Foreign Affairs Minister Kamina Johnson Smith is denouncing fears that Jamaica is falling into a Chinese ‘debt trap’.
She told the Asian media last week during her working visit to Japan that Jamaica wants balanced foreign development funding highlighting that Beijing’s aid is key to this objective.
In an interview with Nikkei Asia in Tokyo, Johnson Smith was patently clear that Jamaica is not overly reliant on Chinese investment, brushing aside fears of Jamaica falling into a “debt trap.”
She was speaking ahead of meeting her Japanese counterpart, Kamikawa Yoko, Senator Johnson Smith made the point that, “Jamaica has been very strategic in our engagement”; explaining that Chinese loans to Jamaica amount to less than four per cent of its total debt portfolio.
No debt trap
As such, she argued that concerns about Jamaica falling into a debt trap are merely “a narrative.” Beijing, Johnson Smith contended, has the right to take control of infrastructure built with its money if borrowers are unable to repay their debts.
“We’ve (Jamaica) managed our relationship very well, and what we have encouraged is investment, in the same way that we are also here encouraging Japanese investment. We encourage American investment, British and Canadian,” she added.
While Jamaica historically has close ties with its neighbor the US, the European Union and Japan, it is also friendly with China with which it established diplomatic relations in 1972. A participant in China’s Belt and Road Initiative since 2019, Jamaica has benefited from Chinese funds to construct key structures such as its new foreign ministry and other major infrastructure projects.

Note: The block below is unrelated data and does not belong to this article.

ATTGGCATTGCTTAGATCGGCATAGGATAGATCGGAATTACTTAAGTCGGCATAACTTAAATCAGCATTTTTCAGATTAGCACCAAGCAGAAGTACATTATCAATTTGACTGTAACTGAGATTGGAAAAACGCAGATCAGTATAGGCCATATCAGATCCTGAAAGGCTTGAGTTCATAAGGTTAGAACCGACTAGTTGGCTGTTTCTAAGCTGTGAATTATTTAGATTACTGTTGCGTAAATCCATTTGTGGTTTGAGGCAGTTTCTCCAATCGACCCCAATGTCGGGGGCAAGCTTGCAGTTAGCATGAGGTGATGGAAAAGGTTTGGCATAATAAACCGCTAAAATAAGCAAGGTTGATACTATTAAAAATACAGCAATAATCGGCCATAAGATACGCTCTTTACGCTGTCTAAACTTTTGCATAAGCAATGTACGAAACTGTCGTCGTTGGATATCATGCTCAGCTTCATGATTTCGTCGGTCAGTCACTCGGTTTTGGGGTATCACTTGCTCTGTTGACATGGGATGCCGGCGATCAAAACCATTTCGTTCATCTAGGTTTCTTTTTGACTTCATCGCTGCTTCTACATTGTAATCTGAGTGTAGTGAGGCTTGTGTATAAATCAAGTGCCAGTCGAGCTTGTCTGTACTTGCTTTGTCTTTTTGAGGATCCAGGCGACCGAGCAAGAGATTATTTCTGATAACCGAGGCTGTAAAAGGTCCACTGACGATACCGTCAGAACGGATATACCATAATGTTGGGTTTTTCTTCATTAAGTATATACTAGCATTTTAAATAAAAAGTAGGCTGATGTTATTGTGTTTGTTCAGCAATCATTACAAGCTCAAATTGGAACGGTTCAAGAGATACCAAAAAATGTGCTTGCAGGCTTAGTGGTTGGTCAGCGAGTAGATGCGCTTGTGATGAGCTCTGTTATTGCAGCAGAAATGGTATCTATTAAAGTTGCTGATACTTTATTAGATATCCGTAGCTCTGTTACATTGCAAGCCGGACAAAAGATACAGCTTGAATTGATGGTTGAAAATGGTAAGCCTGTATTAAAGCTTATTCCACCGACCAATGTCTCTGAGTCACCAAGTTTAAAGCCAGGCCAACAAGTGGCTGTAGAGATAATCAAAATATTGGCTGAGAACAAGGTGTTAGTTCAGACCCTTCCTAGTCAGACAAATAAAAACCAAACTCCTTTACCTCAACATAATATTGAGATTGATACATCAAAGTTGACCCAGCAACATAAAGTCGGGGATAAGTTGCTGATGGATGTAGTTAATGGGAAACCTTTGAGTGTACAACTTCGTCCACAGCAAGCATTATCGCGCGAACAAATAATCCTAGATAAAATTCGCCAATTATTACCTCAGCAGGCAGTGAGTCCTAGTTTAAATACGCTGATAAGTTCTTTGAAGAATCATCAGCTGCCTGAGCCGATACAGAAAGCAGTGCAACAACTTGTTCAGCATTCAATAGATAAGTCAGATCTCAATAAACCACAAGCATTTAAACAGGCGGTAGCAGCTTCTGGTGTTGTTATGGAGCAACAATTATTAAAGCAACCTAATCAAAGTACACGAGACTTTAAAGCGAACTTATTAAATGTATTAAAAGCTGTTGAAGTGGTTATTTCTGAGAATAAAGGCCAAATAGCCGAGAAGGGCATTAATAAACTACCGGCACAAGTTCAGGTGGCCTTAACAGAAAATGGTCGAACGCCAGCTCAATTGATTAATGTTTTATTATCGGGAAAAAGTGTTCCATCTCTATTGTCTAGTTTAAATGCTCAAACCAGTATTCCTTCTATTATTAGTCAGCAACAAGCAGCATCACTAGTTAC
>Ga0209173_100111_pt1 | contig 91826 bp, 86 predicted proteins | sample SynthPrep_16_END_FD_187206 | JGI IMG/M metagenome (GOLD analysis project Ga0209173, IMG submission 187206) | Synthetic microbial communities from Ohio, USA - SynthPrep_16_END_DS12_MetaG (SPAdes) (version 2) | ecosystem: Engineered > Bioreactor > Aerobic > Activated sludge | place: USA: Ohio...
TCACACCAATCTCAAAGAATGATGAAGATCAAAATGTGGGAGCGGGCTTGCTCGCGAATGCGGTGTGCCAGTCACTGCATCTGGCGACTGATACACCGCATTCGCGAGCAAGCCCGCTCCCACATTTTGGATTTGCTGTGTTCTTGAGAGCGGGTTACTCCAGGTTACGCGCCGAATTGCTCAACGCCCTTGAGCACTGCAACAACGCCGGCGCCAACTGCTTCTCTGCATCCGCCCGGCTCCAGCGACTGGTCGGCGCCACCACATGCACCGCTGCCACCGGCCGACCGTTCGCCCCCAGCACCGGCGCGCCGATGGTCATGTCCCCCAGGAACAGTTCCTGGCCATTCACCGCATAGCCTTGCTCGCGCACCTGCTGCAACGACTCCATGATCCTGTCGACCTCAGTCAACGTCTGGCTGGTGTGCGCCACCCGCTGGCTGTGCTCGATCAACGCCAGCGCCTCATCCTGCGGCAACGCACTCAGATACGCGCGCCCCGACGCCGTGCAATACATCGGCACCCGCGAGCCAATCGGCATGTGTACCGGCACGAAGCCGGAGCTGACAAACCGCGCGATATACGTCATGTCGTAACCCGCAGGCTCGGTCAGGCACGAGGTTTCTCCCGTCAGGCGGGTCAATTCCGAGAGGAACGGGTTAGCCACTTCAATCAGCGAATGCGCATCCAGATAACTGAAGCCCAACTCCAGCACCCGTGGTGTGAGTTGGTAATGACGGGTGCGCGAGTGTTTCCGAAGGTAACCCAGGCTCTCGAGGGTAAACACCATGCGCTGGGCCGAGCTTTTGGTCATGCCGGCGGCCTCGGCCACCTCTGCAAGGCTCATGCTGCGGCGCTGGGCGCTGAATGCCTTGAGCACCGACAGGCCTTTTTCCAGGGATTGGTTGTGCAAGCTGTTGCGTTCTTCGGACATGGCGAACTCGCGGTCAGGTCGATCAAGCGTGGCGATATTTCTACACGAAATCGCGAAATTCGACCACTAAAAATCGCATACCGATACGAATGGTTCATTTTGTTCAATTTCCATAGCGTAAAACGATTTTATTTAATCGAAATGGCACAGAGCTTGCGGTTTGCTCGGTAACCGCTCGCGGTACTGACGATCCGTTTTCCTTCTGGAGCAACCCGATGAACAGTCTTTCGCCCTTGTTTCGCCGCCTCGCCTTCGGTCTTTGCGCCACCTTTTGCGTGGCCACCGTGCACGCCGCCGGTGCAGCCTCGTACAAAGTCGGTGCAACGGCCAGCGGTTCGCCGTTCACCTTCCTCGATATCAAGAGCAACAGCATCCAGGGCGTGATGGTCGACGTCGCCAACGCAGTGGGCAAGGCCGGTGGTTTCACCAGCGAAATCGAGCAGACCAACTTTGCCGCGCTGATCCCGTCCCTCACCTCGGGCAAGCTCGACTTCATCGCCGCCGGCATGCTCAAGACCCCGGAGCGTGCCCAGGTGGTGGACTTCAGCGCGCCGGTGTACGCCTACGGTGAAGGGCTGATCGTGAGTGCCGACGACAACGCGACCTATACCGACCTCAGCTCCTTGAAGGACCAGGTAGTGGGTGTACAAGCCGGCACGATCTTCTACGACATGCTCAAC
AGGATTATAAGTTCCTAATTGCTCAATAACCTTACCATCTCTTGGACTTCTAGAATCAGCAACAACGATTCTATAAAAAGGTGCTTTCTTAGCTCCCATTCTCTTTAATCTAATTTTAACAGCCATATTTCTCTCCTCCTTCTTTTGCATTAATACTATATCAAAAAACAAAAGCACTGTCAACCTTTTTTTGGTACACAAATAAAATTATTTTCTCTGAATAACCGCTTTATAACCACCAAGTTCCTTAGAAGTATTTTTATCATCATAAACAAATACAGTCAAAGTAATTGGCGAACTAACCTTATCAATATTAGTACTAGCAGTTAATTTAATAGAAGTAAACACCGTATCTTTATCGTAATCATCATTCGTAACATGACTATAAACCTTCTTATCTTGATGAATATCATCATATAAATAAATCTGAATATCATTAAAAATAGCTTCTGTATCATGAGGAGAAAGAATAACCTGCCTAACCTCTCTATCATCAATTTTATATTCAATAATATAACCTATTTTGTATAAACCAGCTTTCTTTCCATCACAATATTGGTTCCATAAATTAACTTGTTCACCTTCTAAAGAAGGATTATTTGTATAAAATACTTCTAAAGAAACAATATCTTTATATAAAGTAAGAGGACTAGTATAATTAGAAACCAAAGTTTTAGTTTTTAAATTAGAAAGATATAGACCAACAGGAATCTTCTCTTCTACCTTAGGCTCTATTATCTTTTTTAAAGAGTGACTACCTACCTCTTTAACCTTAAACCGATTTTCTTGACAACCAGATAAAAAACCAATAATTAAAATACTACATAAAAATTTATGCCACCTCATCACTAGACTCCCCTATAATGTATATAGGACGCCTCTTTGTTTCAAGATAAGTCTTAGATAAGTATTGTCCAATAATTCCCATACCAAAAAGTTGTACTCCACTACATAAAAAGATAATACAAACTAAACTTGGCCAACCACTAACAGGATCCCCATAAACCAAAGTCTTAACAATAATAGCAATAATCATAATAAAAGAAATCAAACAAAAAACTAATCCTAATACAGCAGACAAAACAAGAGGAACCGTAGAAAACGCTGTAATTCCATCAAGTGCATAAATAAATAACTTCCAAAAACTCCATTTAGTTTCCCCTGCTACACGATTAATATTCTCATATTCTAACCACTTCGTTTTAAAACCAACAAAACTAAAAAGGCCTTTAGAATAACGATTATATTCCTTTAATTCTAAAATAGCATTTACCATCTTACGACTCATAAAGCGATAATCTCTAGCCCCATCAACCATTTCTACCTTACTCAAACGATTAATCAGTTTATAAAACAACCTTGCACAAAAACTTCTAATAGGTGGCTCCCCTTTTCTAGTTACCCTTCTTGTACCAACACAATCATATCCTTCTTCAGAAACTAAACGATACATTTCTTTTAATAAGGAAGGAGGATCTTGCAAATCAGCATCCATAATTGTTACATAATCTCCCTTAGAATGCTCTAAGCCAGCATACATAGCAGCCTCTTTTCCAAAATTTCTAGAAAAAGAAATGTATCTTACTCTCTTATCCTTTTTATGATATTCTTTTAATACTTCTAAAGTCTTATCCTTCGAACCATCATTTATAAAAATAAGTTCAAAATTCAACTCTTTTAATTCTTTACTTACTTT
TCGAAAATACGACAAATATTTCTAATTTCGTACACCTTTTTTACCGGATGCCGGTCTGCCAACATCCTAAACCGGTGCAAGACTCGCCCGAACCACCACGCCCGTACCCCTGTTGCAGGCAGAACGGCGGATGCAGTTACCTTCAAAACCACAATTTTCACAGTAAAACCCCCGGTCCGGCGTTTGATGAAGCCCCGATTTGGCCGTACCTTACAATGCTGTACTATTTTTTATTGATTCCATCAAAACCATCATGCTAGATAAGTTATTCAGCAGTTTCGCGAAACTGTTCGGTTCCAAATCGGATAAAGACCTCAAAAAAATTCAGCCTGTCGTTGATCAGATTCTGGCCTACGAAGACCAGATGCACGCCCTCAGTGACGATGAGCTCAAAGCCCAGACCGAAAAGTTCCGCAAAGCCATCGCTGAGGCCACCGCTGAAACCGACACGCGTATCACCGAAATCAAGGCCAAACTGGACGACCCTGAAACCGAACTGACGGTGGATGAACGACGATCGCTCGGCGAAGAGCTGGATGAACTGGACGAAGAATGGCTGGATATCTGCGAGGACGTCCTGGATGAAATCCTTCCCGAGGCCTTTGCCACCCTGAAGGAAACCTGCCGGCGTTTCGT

China’s growing regional influence
The Chinese are also building the region’s largest children’s hospital in Jamaica. “China’s infrastructure support has also come at a time when many countries were not providing this type of support, which is critical for national growth and development,” Johnson Smith told Nikkei Asia.
Despite the geographical distance, the Caribbean is important strategically and diplomatically to China. There are just 12 countries that maintain diplomatic relations with Taiwan, which Beijing claims as its territory.
Jamaica is one of the first English-speaking states in the region to recognise Beijing’s ‘One China policy’ that designates Taiwan an inalienable part of China.
“Countries with whom we enjoy positive relations don’t seek to influence or seek to mandate that we have other relationships that align with theirs. I think this is consistent with our policy of non-interference, of respect, and of recognising the sovereignty of every country to take decisions in its best interests,” Johnson Smith said.
This year marks the 60th anniversary of diplomatic ties between Japan and Jamaica. She said that bilateral relations have been deepening over the last few years with multiple ministerial meetings held between the two sides.
Jamaica wants to expand trade with Japan — its main export to Japan is coffee while automobiles are its key Japanese import. It is also seeking to deepen security cooperation to address piracy and other threats.
Asked about the possibility of holding Japan-CARICOM summits regularly, she responded to say, “it would be an excellent opportunity because there are significant shared values not only on the bilateral [level], but multilateral values from a foreign policy perspective.”
The foreign minister said there are plans to hold a Japan-CARICOM foreign ministers’ meeting in Japan this year.
Concluding, she highlighted that one of the most important areas for cooperation with the region is in disaster preparedness, and disaster management and response noting that both Japan and the Caribbean are vulnerable acknowledging that Japan has know-how and technologies to help.